Grand Isle Fish Fest

If you can take your mind off specks and reds, you’ll have a blast catching fish after fish at the near-shore Grand Isle rigs.

Darkness was closing in as we breached Grand Isle’s city limits, and Pelayo slowed down. In seconds, he slammed the brakes with a force that would have launched us through the windshield. Good thing for seatbelts, I thought while rubbing my neck.

The big tires gripped, and Pelayo’s king-cab truck jerked to a squealing, burnt-rubber stop — just in time to avoid a nasty collision with a running figure, who swung around, snarled ferociously at the windshield and banged the hood with both fists.

Both Pelayo and Chris were bellowing insults while frantically fumbling with their door handles.

“The locks!” Chris screamed as he fumbled to open his door. “You got ’em on auto!”

Pelayo was fumbling just as frantically on the driver side and splattering the dashboard with spittle as he raved at maximum decibel level. But I made no move to de-truck. I felt much safer inside the truck, especially now that the headlights fully revealed the figure still banging his fist on the hood and jerking his head up and down while matching Pelayo and Chris bellow for bellow. He was shirtless and sunburnt, with a shaved head and a neck the circumference of a minnow bucket. A tattoo covered half of it and extended halfway down a sweaty bicep that bulged like a balloon.

His eyes were wild as he started thrusting a balled fist at the figures behind the windshield, who seemed to lose some of their former urgency in getting out of the truck. But an explanation was clearly called for, and Pelayo and Chris finally got their doors opened, looked at each other, frowned, shrugged and stumbled out.

“Are you cra…??!!” Pelayo hadn’t finished his phrase when a female shriek issued from a camp on the opposite side of the road.

“Gus ain’t here!” some woman screamed. “I swear he ain’t!”

The brute jerked his head toward the shriek and seemed to lose all interest in Pelayo and Chris, meaning the emergency medics at Lady of the Sea Hospital in Galliano would be deprived of the opportunity of re-attaching their heads to their bodies. A skinny woman in hip-hugging cut-offs, a halter top and a straw cowboy hat had emerged from the camp’s door, and was shrieking from the dock at the brute.

“Gus ain’t here, I’m telling ya!”

“He AIN’T, huh??!” responded the brute. “Bul***t! I seen the slimy sucka’s boat docked up there. I’m gonna…!”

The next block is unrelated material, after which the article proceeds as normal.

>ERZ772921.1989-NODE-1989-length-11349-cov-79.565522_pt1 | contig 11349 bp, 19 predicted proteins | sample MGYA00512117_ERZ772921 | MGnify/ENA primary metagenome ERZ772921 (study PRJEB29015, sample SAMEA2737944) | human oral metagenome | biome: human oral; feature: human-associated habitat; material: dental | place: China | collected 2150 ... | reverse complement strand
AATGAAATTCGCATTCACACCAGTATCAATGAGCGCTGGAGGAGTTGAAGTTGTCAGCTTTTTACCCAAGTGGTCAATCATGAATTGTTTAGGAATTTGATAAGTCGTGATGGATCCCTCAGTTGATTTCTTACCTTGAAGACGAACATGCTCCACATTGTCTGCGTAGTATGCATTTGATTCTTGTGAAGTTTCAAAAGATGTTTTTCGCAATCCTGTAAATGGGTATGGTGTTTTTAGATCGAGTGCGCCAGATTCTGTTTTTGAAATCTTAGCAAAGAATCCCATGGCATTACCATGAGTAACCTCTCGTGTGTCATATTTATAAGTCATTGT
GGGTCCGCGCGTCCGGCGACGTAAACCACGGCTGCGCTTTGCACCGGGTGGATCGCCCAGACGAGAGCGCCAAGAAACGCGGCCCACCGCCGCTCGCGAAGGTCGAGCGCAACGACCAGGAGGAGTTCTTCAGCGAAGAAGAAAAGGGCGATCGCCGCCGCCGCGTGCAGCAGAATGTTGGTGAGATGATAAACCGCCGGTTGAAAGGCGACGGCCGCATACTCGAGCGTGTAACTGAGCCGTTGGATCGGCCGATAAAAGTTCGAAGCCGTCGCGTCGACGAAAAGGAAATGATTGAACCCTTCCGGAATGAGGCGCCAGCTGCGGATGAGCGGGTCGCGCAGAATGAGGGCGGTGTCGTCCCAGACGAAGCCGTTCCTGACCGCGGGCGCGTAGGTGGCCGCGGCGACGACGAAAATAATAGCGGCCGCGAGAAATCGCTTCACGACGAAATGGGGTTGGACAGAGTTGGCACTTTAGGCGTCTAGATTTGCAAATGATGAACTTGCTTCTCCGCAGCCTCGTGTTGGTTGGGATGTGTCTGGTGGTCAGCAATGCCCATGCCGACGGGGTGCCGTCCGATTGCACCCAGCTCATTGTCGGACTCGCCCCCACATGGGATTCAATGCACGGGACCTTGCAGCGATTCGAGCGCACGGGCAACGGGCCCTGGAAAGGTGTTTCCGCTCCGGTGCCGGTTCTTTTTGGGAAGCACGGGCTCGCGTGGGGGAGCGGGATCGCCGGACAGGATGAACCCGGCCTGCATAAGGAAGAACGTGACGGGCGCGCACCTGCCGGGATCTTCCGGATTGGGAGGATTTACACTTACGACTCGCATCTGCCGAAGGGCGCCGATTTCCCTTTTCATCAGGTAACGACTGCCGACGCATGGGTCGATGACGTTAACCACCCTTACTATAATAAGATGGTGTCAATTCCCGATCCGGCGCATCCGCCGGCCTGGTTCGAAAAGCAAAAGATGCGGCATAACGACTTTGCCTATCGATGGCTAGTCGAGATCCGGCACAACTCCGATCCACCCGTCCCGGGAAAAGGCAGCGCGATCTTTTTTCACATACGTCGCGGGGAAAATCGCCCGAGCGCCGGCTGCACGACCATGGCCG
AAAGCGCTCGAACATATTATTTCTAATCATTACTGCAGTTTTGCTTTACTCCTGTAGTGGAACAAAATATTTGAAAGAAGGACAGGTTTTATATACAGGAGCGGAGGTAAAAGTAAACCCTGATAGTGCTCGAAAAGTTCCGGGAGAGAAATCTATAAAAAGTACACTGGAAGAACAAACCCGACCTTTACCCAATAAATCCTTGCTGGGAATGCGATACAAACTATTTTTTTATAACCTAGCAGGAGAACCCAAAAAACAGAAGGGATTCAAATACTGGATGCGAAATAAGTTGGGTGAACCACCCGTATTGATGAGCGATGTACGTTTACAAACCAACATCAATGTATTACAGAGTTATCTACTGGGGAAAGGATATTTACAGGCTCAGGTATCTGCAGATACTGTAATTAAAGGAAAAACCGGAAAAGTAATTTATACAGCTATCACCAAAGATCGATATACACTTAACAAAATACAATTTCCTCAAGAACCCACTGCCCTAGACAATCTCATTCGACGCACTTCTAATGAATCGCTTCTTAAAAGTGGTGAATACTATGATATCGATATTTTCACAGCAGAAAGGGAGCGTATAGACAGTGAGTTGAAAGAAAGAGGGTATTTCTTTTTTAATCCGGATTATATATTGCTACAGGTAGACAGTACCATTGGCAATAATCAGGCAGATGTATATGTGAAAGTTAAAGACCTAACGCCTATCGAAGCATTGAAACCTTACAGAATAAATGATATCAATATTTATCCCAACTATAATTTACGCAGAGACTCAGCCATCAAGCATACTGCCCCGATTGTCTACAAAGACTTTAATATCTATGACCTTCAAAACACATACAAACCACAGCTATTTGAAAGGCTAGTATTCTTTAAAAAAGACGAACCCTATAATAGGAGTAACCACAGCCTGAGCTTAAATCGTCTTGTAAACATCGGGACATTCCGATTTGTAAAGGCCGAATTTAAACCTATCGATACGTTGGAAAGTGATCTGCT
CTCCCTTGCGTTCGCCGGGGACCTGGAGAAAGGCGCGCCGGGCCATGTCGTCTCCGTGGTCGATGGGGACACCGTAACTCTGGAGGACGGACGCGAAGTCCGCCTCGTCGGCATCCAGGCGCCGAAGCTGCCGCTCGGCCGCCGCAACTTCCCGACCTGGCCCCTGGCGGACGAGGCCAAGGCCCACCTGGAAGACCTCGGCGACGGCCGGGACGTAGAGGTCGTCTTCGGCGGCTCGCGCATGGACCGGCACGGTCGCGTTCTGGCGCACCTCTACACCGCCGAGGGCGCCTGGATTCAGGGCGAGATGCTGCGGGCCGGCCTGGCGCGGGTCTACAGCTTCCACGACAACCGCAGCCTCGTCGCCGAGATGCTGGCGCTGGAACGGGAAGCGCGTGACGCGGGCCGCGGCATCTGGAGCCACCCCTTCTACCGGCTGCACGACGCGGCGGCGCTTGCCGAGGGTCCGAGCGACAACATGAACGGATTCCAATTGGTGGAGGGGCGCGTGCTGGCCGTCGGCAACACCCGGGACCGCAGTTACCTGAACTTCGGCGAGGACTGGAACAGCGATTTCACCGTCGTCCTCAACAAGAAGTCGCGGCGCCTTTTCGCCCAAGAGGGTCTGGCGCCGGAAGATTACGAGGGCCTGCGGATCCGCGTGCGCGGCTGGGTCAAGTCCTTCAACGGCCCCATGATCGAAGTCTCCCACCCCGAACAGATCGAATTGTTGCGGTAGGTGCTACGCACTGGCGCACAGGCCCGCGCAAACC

Now other people started screaming entreaties of various sorts from the opposite camp — the one from which the brute had issued to bolt across the highway.

“Forget it, Nick!” waved a pot-bellied guy in a Harley-Davidson T-shirt and Confederate flag bandanna. “Come on back, Nick! It ain’t worth it!”

This just seemed to further enrage Nick (the brute, apparently) who turned and started snarling something to his bearded chum. Then he jerked his head back around, started pointing at Pelayo who stiffened and balled his fists. But the brute suddenly nodded, turned and bolted toward the cowboy-hatted woman.

The camps in this area generally feature a long walkway from the road shoulder over water to the camp’s door. The brute hit it at top speed just as the woman slammed the door shut. He covered half the walkway with speed and dexterity to shame Deuce McAllister.

But these walkways were not designed to accommodate high-speed sprinting. A sprinter with his judgement and sense of balance altered by rage and/or beverages is particularly prone to …


Whack! SPLASH!! He hit the dock with his stomach and chin, rattling the boards from one end to the other, then rolled off into the shallow water, where he thrashed like a harpooned gator, while bellowing an unintelligible barrage of threats and curses.

This struck Pelayo and Chris as an opportune time to hastily proceed on our trip, and they scrambled back into the truck. But when Pelayo jerked his truck into gear and stomped it, he almost collided with the bearded guy in the Harley T-shirt, who simply dodged, nodded and waved us off.

Finally, we resumed our trip. Looking back, I could see more people scrambling out of the camp and crossing the road.

When we hung a right and rumbled onto the road behind Bridgeside Marina, we finally felt safe and started laughing — but a bit nervously. Doc Fontaine’s Uncle had a nice camp in the area that Doc had secured for the Labor Day weekend. We’d been invited to partake in a weekend of classic Grand Isle-style socializing, gorging, guzzling, crabbing and fishing.